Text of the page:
Trump Follows Obama Rulebook, Strikes Syria Over Chemical Weapons Red Line
In what history books will one day record as a supreme instance of political irony, President Donald Trump is being lauded by leaders around the world for deploying a military strike across western Syria. This strike occurred yesterday in response to Assad’s use of chemical weapons and is also known as the infamous “red line” set by Barack Obama in 2012 which would justify the use of American military force.
“We have been very clear to the Assad regime,” Obama said to a room full of journalists almost six years ago, “but also to other players on the ground, that a red line for us is, we start seeing a whole bunch of chemical weapons moving around or being utilized.”
Canadian Prime Minister Trudeau issued a statement in support of the strikes, as did Turkish President Erdogan. The move even received tepid support from Democratic Senator Chuck Schumer, who called the action by a military coalition formed of American, British, and French forces, “appropriate.”
Syrian dictator Bashar Al-Assad ignored Obama’s warning in 2012. The Syrian President deployed sarin gas to the rebel-held territory of Ghouta in 2013. The aftermath also involved then Secretary of State John Kerry who brokered a deal with a Russian ambassador to have Assad forfeit the remainder of his chemical weapons. Given Assad’s subsequent use of chemical weapons since Barack Obama left office, it has become apparent that chemical weapons have remained in the hands of the Assad regime.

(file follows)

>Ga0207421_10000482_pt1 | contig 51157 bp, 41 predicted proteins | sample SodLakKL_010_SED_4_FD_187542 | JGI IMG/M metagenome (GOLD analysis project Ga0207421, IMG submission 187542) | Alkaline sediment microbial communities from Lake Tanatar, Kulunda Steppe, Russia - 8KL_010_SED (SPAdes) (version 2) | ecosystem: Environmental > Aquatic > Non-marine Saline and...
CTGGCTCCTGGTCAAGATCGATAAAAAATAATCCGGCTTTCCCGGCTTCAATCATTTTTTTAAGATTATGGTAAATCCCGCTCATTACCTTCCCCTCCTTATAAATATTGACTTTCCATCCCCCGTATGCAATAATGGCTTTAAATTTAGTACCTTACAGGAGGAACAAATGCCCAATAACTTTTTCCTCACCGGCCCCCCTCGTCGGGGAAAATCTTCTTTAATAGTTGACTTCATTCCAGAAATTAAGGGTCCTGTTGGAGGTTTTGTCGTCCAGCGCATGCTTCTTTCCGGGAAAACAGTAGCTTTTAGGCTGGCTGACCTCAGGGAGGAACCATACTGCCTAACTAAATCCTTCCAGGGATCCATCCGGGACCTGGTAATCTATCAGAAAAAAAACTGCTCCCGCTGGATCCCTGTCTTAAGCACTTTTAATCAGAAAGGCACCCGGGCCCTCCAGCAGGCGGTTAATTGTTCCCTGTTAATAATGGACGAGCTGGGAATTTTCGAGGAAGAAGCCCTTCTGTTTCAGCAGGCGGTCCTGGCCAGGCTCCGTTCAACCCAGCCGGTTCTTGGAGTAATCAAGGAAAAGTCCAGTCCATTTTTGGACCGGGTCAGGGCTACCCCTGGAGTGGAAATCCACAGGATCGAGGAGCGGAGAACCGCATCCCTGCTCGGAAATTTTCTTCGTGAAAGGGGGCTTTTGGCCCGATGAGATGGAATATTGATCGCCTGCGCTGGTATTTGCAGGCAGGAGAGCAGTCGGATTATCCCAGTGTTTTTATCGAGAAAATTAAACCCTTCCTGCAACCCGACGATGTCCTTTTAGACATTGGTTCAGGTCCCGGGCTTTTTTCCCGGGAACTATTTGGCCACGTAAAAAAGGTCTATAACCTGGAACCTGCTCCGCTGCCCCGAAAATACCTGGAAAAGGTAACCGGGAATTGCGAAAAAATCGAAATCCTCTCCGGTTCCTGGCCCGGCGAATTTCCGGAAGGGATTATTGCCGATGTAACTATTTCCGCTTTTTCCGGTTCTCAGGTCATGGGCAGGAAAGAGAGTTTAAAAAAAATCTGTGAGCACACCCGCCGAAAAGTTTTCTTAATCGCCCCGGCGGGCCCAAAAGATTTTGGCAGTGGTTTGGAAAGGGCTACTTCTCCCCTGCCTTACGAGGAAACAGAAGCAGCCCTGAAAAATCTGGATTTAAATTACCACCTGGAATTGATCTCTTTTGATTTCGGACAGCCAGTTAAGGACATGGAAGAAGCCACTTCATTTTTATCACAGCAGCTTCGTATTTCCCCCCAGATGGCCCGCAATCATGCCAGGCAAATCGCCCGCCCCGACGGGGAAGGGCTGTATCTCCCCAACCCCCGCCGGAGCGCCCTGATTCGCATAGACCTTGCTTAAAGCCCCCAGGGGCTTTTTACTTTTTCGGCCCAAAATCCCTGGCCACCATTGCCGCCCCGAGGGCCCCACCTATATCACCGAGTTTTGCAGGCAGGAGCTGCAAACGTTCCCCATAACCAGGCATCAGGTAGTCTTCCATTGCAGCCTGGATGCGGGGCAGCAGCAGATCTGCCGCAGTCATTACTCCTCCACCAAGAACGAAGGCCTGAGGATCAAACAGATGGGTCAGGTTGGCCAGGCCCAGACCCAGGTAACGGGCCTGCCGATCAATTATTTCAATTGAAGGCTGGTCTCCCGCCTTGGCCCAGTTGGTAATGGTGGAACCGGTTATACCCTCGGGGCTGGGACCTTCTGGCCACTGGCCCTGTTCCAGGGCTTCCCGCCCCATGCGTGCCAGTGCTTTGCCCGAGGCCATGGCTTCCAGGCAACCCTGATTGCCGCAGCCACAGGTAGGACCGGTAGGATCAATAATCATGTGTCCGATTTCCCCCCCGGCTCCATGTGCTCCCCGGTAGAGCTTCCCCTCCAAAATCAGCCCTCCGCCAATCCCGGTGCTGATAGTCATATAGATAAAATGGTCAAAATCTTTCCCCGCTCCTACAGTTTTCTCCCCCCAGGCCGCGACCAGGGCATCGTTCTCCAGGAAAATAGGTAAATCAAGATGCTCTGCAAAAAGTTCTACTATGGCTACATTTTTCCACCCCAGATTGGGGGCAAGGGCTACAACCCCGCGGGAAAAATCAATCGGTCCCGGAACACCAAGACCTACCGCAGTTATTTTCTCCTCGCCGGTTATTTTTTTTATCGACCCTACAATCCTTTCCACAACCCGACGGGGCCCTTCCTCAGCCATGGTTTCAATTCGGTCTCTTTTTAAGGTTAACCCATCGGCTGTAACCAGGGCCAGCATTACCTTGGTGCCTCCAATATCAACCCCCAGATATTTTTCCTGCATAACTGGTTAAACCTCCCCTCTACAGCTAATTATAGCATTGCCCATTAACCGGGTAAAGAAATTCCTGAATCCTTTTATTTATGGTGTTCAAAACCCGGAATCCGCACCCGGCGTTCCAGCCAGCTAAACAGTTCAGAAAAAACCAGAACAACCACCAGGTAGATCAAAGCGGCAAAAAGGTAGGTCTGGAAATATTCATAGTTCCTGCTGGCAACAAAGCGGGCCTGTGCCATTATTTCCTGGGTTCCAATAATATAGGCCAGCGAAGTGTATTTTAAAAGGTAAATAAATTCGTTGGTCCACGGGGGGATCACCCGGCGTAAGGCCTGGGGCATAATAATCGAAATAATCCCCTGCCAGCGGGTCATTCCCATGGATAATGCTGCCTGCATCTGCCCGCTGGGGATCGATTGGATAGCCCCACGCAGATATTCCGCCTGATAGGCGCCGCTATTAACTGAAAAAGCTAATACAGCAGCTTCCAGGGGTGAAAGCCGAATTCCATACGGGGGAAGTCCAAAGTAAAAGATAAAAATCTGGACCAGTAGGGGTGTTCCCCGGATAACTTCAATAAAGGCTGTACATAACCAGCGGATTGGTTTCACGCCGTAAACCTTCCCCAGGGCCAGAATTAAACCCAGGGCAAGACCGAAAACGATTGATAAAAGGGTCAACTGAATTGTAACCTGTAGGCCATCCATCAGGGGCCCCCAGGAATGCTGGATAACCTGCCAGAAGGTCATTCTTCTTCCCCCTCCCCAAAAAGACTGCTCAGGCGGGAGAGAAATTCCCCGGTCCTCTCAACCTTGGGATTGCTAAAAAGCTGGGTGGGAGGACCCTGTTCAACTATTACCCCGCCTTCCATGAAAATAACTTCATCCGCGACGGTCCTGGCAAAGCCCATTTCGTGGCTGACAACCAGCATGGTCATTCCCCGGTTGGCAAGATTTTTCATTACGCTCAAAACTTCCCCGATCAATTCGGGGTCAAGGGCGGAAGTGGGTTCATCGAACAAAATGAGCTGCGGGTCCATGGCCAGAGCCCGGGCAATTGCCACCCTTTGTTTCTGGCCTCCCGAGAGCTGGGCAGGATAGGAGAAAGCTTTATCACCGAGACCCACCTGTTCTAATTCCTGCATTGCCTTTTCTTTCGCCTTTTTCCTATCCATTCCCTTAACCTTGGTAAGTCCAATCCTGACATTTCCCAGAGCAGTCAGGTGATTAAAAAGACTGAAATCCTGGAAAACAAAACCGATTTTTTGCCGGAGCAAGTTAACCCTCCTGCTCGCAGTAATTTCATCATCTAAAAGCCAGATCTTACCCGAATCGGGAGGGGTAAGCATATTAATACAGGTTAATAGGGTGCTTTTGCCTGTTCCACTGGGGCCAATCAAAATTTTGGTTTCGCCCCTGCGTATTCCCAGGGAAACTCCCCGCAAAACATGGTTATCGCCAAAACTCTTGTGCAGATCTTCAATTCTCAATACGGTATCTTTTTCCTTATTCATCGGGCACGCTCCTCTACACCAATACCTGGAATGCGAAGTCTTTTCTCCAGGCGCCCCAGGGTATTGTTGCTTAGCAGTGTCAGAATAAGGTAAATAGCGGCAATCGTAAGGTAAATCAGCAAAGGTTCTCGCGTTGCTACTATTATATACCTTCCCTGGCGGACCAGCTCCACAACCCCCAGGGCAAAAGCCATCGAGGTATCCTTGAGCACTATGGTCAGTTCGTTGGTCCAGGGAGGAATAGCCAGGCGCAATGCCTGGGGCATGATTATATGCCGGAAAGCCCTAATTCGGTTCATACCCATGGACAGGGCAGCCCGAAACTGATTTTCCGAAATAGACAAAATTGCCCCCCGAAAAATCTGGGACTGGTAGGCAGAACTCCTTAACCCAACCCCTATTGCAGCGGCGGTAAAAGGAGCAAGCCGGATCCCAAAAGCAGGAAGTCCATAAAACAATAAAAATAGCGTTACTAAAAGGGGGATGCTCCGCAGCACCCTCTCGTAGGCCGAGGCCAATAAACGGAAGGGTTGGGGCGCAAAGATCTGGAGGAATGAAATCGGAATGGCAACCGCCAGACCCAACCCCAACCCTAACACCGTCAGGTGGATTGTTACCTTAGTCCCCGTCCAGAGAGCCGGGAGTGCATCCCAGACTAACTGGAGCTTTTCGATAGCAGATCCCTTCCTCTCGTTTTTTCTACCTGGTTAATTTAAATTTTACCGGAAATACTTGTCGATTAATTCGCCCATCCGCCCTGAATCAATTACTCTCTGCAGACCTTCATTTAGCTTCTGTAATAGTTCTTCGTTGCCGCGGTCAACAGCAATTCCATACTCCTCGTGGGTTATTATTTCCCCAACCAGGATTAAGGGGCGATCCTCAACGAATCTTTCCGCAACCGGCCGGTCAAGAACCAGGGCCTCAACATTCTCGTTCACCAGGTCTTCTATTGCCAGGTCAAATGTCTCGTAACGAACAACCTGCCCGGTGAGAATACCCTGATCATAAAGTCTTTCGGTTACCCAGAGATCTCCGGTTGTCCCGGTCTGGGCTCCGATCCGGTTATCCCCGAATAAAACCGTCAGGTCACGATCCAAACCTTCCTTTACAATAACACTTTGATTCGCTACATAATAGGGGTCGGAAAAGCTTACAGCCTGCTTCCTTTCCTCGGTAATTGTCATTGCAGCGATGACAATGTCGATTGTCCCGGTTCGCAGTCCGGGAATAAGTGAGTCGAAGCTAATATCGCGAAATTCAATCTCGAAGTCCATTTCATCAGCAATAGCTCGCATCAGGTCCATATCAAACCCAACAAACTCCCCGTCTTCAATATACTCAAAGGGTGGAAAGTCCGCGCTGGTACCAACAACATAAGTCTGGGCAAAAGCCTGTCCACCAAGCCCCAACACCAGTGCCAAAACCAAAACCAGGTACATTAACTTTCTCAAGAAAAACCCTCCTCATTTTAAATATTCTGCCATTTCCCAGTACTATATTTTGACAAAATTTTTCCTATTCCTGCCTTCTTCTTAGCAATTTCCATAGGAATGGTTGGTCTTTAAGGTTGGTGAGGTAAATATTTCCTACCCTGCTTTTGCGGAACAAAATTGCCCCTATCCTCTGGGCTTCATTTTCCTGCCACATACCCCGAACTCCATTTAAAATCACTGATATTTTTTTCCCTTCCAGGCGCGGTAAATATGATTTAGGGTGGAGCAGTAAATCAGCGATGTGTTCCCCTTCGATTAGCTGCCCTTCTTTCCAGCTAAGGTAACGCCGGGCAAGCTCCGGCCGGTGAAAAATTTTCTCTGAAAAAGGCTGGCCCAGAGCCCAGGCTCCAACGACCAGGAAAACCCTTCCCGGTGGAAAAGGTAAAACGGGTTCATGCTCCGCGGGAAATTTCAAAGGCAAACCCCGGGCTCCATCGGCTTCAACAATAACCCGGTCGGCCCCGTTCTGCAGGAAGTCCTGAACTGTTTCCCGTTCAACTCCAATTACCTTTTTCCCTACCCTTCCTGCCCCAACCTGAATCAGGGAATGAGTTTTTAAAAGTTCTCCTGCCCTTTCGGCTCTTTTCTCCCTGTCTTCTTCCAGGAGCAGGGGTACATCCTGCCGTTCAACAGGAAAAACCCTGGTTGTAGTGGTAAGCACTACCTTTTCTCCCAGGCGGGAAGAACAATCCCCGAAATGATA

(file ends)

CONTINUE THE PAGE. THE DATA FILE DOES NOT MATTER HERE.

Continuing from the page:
Before his election, Trump repeatedly made the case that military action in Syria would be a mistake. At points during his administration, Barack Obama said military action in Syria would be justified if Assad crossed the red line imposed by international law. Given Congressional reluctance to approve the use of force, Obama employed a diplomatic solution to deal with Assad’s crossing of the line, which is impossible to view as effective in retrospect.
Meanwhile, Trump’s strike has been met with approval from world allies, condemnation from Russia, and quiet approval from even his most ardent political opponents Congress. The Obama policy backfired on the president who wrote it, and earned political points for the president who originally rejected it.